Tuesday, January 09, 2007

Don't be a Hater!

Transform Education: What if KIPP "worked"?
Peter Campbell: dont be a hater, be a congratulator!

For all the kids that are not "lucky" enough to get a place at KIPP, it is not tolerable. For all the kids that do make it into KIPP but are not able to endure the 10-hour days and two hours of homework every night and who eventually drop out or are "counseled out," it is not tolerable. And even for those kids who do make it into KIPP and make it out of KIPP, their "success" is not tolerable because it comes at a price, a price that is too high to pay.

Ryan at Edspresso responds with a small bit of sarcasm:
So because school choice might harm others in some nebulous way, it should be withdrawn? And "success" in sneer quotes? Is this writer suggesting that said students are faking it, or that their academic achievements are somehow counterfeit?

but I wanted to add one more point. It's very hard to shake the feeling that there are some who truly wish for equality... equality of failure. I have used the argument in the past, but I will use it again. These are the sort of people who would let everyone drown on a sinking ship, because they couldn't save everybody. To them it's not about excellence, it's about equivalence. They have already given up on success, and now they just want to drag everyone down to the lowest level.


Peter Campbell said...

The sinking ship analogy is a good one. It would seem that this is precicsely what I am supporting, i.e., it's best that everyone on the ship drown rather than saving a few.

But this is, of course, absurd. And argument by analogy is the lowest form of logic.

But I'll offer my own argument by analogy.

Imagine we are in early 20th century America. There are no child labor laws. It is a common sight to see 10-year-olds working in factories for next to nothing. Along comes a reform movement that provides comfortable shoes for the children. They can now stand at their assembly line positions for 8 hours at a stretch and feel considerably less pain. Many people are relieved by this intervention. At last, they say, we have done something to help these poor children.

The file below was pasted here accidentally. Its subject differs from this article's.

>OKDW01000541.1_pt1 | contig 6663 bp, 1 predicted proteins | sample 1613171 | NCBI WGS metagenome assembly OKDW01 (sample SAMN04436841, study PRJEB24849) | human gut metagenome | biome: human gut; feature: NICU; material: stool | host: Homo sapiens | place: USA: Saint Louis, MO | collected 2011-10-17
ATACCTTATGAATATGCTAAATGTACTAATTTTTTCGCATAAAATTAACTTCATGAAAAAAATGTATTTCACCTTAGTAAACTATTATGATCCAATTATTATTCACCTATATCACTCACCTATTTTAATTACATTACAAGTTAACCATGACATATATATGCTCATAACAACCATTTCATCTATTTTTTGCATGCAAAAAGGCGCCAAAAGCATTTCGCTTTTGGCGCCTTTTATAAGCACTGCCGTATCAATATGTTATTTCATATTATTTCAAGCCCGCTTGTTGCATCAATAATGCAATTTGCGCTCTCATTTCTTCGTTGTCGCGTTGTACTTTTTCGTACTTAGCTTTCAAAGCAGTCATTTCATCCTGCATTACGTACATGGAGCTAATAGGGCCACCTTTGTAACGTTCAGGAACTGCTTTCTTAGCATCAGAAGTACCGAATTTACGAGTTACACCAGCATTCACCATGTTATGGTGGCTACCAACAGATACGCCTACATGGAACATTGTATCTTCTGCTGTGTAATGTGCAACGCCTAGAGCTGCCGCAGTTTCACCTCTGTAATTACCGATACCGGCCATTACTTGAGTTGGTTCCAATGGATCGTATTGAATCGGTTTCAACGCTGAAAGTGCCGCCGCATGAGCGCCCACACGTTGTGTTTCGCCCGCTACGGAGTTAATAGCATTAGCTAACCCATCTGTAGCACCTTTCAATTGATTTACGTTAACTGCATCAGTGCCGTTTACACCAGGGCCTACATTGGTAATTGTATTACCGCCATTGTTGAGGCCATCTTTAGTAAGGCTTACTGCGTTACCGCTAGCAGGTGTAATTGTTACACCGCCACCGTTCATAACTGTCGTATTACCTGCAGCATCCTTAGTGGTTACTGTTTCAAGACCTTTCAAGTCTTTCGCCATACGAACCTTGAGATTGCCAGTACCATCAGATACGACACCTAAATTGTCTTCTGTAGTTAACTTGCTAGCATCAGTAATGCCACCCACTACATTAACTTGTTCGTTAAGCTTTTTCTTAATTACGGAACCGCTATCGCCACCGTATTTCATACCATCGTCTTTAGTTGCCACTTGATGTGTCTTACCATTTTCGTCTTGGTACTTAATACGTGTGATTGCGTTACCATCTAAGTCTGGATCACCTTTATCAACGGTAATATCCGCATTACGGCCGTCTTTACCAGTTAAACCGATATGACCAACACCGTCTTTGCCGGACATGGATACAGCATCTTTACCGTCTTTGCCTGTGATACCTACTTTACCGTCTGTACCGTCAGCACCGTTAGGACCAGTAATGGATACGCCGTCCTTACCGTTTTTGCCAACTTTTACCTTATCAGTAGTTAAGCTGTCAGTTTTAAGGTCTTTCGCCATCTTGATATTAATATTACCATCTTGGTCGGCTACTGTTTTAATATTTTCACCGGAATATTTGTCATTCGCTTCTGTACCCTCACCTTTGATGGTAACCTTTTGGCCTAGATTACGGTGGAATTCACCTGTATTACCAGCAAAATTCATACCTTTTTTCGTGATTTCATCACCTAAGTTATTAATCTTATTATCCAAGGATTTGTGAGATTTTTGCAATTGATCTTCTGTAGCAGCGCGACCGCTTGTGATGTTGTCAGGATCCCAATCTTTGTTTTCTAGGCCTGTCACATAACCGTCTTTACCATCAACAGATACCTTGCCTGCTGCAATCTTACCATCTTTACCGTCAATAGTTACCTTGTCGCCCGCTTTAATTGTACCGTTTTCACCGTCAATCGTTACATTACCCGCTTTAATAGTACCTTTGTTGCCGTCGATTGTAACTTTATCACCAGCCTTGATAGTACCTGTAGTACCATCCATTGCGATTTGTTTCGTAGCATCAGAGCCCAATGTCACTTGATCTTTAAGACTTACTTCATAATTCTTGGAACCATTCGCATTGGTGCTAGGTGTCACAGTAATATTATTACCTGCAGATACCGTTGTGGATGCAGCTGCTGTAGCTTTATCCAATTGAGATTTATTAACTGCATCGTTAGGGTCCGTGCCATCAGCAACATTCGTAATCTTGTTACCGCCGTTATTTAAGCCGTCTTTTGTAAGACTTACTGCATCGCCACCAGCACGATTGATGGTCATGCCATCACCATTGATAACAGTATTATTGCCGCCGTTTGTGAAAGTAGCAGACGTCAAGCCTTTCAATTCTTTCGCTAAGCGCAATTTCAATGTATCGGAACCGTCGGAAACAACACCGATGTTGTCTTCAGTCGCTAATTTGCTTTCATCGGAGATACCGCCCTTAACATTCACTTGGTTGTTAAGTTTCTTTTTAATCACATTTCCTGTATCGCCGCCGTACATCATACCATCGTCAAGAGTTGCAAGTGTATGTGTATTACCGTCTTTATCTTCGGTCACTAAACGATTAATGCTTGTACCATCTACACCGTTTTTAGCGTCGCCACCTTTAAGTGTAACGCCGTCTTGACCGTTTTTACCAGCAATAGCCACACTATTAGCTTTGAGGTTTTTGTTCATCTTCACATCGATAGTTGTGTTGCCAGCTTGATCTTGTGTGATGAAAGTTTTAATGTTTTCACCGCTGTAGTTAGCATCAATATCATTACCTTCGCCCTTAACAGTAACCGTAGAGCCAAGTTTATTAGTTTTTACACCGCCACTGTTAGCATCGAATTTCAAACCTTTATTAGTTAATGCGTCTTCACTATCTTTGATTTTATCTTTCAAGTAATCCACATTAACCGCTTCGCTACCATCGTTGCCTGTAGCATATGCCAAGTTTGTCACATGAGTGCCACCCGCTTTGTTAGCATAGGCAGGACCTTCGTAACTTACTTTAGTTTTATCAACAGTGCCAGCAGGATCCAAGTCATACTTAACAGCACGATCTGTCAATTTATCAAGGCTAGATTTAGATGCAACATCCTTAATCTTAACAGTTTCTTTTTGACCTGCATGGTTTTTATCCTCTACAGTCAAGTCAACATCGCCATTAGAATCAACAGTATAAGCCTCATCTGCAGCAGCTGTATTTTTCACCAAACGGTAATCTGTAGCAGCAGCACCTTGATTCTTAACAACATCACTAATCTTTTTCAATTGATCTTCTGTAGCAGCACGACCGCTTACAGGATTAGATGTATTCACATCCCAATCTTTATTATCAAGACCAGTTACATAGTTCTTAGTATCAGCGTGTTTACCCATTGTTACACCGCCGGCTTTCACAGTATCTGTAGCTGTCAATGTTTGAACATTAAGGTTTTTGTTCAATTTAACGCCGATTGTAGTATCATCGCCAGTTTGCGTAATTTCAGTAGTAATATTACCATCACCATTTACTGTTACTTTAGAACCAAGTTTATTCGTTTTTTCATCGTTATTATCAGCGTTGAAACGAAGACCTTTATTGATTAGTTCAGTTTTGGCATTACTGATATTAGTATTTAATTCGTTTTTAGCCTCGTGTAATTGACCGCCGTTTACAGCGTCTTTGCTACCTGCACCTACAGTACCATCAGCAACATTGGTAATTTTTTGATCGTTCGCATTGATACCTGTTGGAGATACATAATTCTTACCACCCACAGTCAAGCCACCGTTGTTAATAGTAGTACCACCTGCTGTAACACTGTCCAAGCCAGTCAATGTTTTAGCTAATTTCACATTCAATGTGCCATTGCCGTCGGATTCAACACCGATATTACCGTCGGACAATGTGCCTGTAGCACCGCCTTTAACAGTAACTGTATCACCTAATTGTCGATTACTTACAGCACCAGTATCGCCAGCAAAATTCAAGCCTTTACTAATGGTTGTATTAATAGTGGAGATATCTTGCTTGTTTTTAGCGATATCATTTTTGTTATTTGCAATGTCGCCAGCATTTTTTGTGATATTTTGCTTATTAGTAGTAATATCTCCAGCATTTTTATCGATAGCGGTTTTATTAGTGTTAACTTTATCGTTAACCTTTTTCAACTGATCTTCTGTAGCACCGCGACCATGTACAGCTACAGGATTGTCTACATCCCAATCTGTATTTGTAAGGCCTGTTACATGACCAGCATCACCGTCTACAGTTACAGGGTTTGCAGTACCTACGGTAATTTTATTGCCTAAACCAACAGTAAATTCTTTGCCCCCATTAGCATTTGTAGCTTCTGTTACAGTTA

Providing comfortable shoes doesn't undo the injustice of children working in these conditions. Providing questionable schooling for an infinitesimally small population of poor black and Hispanic children doesn't undo the injustice of segregation.

We can't make "improving segregated schools" our goal. If we do this, we accept as a fait accompli that segregation is an immutable reality. The Brown decision said it is NOT an immutable reality. We must work to honor the legacy of that decision.

Does this mean that all schools have to be integrated? No. It may very well be that urban schools that are TRULY on the level of their suburban counterparts (as far as educational quality goes) can accept their segregated status. But, as I said, I fear the consequences of this level of acceptance, of this kind of abdication of a vision. We will accept our separation from each other. We will very seldom encounter each other.

Of course, we see each other on television – in movies and in sit-coms and on the news. And, based on my experience of others on television, I know that most Asians are very quiet and work in laundries, that women on crime shows have large breasts and wear short skirts and tend to over-react when under pressure, that young black men are very angry and sing a lot about bitches and hos, that Muslims wear scarves over their heads and carry Kalashnikov machine guns, and that white men are smart and usually in charge.